Maskela, D’ Banj , Tuface and a host of others. Indeed, I gather she caught a big fish in
her net when she interviewed former First Lady of the US and Secretary of State, Hillary
Clinton during her visit to Nigeria this week.
From where I am sitting, as much as some sisters may not want to hear this, Mo Abudu, has
truly done what many others have not achieved in this area. What really got me was when I
saw the advert on MNet where our very own Mo was being advertised alongside Tyra and Oprah,
as a Nigerian. It made me feel proud that we could develop our media and TV production to
So when I read the article in Next on Sunday and other articles that were to follow, I read
them with some caution and I asked myself, the following questions: The very children that
we are doing so much to help are they being forgotten? Who cares about the plight of these
street children, how they eat, how they are cared for, how they came to be on the streets? I
watched with such sadness the street children documentary produced by the Inspire Africa
Foundation and it did make me aware that children as young as 8 and 10 were living on the
streets and working on the streets as bus conductors, selling pure water and the like. Some
of these children were even taking drugs. And I say that in the midst of throwing stones at
Mo Abudu, we need to thank her for bringing to our consciousness the fate of these street
children. I for one, didn’t give much thought to this previously, I just saw many of these
children as a menace knocking on my window in traffic.
The next question I asked myself was does someone have an agenda and is using the press to
achieve a premeditated objective? Were these stories sponsored? We know how immature some of
our media houses and practices are in Nigeria and it begs the question, “Is someone after Mo
Abudu?” and what does anyone have to gain by painting the picture painted?
I am a writer and journalist and we all pretty much know how headlines are determined and
built to get our desired point of view across. So could the title of that Next on Sunday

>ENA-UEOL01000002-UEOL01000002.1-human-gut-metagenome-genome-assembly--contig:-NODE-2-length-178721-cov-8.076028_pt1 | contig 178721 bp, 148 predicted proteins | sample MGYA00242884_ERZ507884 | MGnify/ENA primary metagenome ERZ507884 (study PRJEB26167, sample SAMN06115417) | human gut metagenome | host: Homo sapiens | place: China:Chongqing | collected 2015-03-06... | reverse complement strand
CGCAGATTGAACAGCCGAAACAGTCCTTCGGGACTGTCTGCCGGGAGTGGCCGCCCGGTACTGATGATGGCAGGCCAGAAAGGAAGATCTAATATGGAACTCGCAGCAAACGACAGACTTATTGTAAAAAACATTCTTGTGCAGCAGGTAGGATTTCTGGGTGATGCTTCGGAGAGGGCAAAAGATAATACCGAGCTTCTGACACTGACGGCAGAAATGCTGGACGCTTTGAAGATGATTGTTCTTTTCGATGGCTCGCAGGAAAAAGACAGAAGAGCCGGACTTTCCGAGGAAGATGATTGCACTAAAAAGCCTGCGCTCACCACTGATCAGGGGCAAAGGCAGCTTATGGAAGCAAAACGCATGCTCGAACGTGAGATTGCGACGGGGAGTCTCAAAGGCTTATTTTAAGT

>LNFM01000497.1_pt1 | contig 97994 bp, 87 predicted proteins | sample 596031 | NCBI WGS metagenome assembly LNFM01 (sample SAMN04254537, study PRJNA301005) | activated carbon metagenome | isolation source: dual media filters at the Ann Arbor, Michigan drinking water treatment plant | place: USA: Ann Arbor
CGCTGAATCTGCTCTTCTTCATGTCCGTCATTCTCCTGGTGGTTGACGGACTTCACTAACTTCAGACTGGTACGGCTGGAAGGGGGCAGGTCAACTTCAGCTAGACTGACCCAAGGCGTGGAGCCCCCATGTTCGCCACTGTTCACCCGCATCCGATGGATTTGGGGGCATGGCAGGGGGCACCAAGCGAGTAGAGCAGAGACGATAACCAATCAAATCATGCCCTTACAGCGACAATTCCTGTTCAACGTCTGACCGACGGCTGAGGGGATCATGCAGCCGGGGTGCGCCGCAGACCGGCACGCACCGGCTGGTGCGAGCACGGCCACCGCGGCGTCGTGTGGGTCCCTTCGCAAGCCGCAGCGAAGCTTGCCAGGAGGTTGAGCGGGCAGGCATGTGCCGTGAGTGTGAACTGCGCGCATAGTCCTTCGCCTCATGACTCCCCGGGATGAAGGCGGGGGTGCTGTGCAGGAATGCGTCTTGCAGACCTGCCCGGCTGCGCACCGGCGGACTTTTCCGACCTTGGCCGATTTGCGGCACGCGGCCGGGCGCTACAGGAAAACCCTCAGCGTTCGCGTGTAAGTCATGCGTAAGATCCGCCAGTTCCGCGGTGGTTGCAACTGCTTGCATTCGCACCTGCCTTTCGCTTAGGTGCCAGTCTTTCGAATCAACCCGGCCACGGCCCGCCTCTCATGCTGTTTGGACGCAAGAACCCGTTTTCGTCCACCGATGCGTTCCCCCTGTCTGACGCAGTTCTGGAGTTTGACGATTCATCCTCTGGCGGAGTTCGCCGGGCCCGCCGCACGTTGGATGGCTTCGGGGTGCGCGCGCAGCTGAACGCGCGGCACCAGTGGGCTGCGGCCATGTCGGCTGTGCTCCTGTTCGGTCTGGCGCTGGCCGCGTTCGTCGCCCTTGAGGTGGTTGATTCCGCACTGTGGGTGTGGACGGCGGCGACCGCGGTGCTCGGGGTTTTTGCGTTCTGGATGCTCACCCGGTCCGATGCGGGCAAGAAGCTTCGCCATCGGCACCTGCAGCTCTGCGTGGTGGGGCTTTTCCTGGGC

article have read: “Mo Abudu builds Centre for Street Children” or “Mo Abudu invests in
Street Children”. The possibilities are to numerous to mention!
Another question that I did ask myself was why did Next on Sunday refer to the building of
the Harbour in the last paragraph of the article. We know how readers read, they scheme
through to get the “gist” of the story and very few get to the end unless they have a
personal interest in the article. So I do wonder how many got to the end of this particular
article and how many know that Mo Abudu and the Inspire Africa Foundation plan to build a
centre for these children.
I think that we all have a responsibility as members of the press to report balanced
stories, because when I read the rejoinder issued by Betty Irabor the following week, that
she was not interviewed for this particular interview, it really was somewhat deceptive to
then present facts as such. In my opinion it is way too soon to start throwing stones at Mo
Abudu or the Inspire Africa Foundation, as acts of witch hunting and stone throwing like
this will be very discouraging to others who have the will, inclination or passion to step
out of their comfort zone to help the needy.
I close with a quotation from Sir Winston Churchill that should serve as a note of caution:
“There is no such thing as public opinion, there is only published opinion”.